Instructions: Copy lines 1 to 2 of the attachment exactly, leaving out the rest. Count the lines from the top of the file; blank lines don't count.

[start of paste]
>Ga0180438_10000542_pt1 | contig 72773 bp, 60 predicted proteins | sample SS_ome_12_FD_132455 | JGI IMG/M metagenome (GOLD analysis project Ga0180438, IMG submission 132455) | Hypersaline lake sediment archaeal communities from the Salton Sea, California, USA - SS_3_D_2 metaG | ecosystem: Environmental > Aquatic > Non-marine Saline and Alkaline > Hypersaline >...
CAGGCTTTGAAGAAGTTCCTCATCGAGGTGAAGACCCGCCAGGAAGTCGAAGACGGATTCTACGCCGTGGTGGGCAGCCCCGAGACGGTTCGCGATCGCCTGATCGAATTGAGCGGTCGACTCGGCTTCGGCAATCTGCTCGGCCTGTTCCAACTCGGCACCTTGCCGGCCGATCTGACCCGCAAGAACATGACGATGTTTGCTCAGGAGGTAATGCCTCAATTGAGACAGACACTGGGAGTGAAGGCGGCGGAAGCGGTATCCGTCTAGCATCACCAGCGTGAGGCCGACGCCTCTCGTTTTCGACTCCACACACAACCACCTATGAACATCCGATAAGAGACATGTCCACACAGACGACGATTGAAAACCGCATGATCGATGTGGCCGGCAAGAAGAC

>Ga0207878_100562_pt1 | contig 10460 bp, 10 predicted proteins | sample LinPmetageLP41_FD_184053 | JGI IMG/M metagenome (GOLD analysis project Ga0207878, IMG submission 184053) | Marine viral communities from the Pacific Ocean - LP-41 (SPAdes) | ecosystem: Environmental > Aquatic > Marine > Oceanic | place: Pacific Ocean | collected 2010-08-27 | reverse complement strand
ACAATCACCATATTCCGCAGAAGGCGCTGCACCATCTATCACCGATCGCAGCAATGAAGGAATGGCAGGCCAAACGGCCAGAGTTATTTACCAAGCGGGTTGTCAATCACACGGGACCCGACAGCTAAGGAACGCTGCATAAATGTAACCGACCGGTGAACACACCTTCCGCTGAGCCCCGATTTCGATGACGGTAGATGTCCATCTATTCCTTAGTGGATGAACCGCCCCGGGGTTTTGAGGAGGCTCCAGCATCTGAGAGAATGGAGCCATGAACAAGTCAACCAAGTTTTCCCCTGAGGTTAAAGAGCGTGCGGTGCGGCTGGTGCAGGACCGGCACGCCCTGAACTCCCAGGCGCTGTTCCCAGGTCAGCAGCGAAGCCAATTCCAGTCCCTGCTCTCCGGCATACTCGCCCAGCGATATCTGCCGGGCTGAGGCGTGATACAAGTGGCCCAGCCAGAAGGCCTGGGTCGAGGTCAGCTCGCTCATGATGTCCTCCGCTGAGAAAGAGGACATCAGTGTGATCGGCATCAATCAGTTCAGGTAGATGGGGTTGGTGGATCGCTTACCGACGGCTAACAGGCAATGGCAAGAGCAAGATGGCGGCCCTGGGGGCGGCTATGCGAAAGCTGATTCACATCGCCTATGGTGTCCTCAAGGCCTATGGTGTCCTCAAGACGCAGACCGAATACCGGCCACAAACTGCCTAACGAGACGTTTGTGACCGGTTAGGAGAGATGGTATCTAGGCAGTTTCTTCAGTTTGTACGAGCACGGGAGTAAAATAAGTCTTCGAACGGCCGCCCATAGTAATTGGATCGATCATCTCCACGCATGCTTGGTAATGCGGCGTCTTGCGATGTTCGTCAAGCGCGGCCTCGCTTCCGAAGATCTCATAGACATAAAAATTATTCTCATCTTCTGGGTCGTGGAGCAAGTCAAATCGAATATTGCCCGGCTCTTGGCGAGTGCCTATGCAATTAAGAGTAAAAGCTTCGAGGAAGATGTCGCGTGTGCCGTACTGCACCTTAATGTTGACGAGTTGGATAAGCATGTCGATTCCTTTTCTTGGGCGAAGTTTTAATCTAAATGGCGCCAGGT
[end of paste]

>Ga0180438_10000542_pt1 | contig 72773 bp, 60 predicted proteins | sample SS_ome_12_FD_132455 | JGI IMG/M metagenome (GOLD analysis project Ga0180438, IMG submission 132455) | Hypersaline lake sediment archaeal communities from the Salton Sea, California, USA - SS_3_D_2 metaG | ecosystem: Environmental > Aquatic > Non-marine Saline and Alkaline > Hypersaline >...
CAGGCTTTGAAGAAGTTCCTCATCGAGGTGAAGACCCGCCAGGAAGTCGAAGACGGATTCTACGCCGTGGTGGGCAGCCCCGAGACGGTTCGCGATCGCCTGATCGAATTGAGCGGTCGACTCGGCTTCGGCAATCTGCTCGGCCTGTTCCAACTCGGCACCTTGCCGGCCGATCTGACCCGCAAGAACATGACGATGTTTGCTCAGGAGGTAATGCCTCAATTGAGACAGACACTGGGAGTGAAGGCGGCGGAAGCGGTATCCGTCTAGCATCACCAGCGTGAGGCCGACGCCTCTCGTTTTCGACTCCACACACAACCACCTATGAACATCCGATAAGAGACATGTCCACACAGACGACGATTGAAAACCGCATGATCGATGTGGCCGGCAAGAAGAC